Journalists will outnumber delegates three-to-one at the Democratic Party convention in Boston this week with 15,000 reporters of various stripes aiming to cover every angle.
By Kevin Anderson
BBC News Online in Boston
The outcome from Boston and the upcoming Republican convention in New York - that John Kerry and George W Bush will be nominated as their respective party's presidential candidate - may be a foregone conclusion, but that will not stop the scribes.
Media will outnumber delegates by three-to-one
It is true that the main broadcast news networks have been cutting back their coverage for the last 25 years, leaving it to the cable news networks, the internet and public broadcasting to provide comprehensive coverage.
But this year there is a new kid on the news block, with bloggers - those irreverent internet commentators - at the conventions for the first time.
In 1952, the US television networks broadcast the conventions nationwide for the first time, providing "gavel-to-gavel" coverage of some 10 to 13 hours a day.
This year, the three major broadcast television networks - ABC, CBS and NBC - all plan only one hour nightly of television coverage and will not provide any coverage on the Tuesday of either convention.
Some journalists have become openly contemptuous of the gatherings, seeing them less as events making news and more as carefully scripted "infomercials", marketing the parties' candidates to voters.
Andrew Ferguson of Bloomberg News said: "Are you sure you don't have anything better to do? Wash your car, take the dog for a walk, read the back of a cereal box? Watch paint dry?"
In 1996, ABC's Ted Koppel, host of the network's news programme Nightline, walked out of the Republican convention and skipped the Democratic convention. He said he wanted to "make a statement that conventions had significantly changed".
Recently he told a gathering of television critics that political conventions have become staged "publicity making machines" for both parties and therefore did not justify the amount of coverage that networks once devoted to them.
However, senior ABC presenter Peter Jennings said: "I really do think it is our responsibility to give the parties an opportunity to put their spokesmen in front of the American people."
ABC will present round-the-clock coverage on its digital channel, but viewers will need a special digital tuner to receive it unless it is carried on a local digital cable system.
The network will also provide broader coverage on the internet in a subscription-based service through RealNetworks, and subscribers to MobiTV will be able to watch the coverage live streamed onto their mobile phones.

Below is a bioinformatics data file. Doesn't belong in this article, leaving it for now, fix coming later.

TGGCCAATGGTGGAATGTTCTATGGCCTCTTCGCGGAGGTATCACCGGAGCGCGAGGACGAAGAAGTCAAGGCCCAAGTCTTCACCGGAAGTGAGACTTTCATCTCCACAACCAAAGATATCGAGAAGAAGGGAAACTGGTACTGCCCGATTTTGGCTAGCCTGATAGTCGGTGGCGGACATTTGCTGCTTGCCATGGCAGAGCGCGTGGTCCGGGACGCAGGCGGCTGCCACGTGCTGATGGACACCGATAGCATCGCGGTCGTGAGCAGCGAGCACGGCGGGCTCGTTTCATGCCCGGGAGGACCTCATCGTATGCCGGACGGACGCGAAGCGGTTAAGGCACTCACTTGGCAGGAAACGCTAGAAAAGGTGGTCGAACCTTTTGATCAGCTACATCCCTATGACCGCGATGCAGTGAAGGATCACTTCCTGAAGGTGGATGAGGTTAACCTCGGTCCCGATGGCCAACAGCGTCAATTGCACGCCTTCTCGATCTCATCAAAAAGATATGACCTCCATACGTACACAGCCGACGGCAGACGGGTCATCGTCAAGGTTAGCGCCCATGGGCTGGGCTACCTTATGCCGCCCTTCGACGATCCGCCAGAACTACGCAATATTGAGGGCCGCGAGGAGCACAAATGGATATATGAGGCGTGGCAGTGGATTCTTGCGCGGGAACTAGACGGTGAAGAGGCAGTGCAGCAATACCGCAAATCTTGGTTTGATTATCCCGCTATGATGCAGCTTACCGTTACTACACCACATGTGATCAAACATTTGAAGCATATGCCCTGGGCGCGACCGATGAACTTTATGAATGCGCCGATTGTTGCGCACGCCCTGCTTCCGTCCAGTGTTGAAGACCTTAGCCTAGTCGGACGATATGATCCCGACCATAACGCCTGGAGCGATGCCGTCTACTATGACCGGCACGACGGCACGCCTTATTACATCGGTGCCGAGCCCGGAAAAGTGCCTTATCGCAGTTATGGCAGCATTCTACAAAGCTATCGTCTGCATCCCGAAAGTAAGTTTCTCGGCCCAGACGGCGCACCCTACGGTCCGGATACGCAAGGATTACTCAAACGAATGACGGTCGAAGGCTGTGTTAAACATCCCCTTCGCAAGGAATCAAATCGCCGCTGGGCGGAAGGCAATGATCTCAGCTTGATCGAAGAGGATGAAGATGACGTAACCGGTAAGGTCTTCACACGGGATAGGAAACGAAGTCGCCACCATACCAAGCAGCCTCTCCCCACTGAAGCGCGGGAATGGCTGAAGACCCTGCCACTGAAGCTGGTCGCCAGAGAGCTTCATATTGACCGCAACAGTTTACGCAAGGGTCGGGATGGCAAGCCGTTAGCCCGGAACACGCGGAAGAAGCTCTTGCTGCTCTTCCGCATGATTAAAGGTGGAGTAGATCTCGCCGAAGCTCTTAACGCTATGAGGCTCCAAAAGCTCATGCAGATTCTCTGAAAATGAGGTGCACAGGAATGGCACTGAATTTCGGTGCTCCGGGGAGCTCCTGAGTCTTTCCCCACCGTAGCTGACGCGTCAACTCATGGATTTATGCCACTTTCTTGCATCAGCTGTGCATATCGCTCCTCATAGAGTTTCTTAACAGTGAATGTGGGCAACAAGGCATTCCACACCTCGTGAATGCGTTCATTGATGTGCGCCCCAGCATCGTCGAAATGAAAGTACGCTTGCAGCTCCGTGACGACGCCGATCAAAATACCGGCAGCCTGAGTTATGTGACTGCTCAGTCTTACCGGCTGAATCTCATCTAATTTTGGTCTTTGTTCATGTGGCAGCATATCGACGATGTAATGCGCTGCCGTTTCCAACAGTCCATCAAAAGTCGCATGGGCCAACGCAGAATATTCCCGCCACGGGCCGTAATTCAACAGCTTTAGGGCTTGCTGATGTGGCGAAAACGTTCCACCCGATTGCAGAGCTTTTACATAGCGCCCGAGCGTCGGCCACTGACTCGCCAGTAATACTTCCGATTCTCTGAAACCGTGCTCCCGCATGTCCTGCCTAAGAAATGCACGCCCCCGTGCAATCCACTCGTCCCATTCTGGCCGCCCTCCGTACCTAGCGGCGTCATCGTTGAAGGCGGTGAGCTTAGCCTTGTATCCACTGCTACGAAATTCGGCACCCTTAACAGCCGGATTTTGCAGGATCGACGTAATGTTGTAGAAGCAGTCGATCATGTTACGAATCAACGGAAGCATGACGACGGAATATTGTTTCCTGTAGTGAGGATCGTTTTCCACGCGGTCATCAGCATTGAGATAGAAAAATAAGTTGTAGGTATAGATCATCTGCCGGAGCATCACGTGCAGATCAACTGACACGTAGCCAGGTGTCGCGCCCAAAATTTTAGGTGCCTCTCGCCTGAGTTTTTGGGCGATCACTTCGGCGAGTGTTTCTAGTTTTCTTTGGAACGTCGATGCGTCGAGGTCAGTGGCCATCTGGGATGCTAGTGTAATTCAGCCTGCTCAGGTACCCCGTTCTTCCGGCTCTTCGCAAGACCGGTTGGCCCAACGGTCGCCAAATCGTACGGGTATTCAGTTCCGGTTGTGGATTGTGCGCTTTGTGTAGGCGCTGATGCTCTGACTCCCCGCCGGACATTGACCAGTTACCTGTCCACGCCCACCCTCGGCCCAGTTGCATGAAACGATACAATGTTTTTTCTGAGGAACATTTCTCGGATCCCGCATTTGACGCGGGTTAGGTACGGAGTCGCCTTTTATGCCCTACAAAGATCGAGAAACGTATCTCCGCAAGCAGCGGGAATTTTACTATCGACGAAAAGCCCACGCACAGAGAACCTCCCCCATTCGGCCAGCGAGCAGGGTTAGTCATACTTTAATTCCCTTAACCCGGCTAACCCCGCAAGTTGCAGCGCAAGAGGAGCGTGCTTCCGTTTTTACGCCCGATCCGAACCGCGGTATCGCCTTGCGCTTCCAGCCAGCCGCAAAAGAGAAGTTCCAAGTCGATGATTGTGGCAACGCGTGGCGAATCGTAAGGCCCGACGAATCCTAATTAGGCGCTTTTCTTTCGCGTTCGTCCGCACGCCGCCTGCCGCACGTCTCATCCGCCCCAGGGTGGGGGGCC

The CBS network also will provide comprehensive coverage over the internet and NBC's cable news partner MSNBC will be running news and specials from the conventions along with its competitors CNN and Fox News Channel.
CNN plans nightly coverage until early in the morning each night and is moving key shows to Boston and New York during the conventions.
Fox News Channel plans to expand its coverage by a third this year.
Bring on the bloggers
But the buzz this year has been the inclusion of bloggers for the first time.
Weblogging has renewed some of the early promises of the internet by allowing anyone and everyone to become a publisher.
It is not surprising that the Democratic Party embraced bloggers, because internet insurgent Howard Dean pioneered the use of weblogs in his campaign.
The party has accredited some 35 bloggers to cover the convention, and even traditional news outlets like the Associated Press news agency will have a blog, written by veteran political correspondent Walter R Mears.
And in a reverse media manoeuvre, blogger Ana Marie Cox, better known in Washington and on the web as Wonkette, has leapt off the computer screen onto the small screen, providing convention commentary for MTV.
But the bloggers will not only be laptop-toting political pundits. Some delegates will be blogging, including the youngest delegate from Texas, Karl-Thomas Musselman.
Webloggers like Wonkette have joined the official media
The 19-year-old originally dreamed of being the first man to set on foot on Mars, but the 2000 election sparked an interest in politics.
He started his website and blog, musselmanforamerica.com, because he was running to represent a district that is 300 miles (480km) from end to end. It was a way for him to connect to voters.
He redesigned the site for the conventions and hopes to be able to update it wirelessly from the convention floor.
He does not think the bloggers will in any way supplant the traditional media, but stresses they have their own role.
"Bloggers provide another angle, another market for news and information out of convention," he said.
"We're not under a banner of [Fox's slogan] 'fair and balanced'. We are able to a little bit more flippant, more critical, more analytical," he said. "That is the nature of who we are, and that is why people read blogs."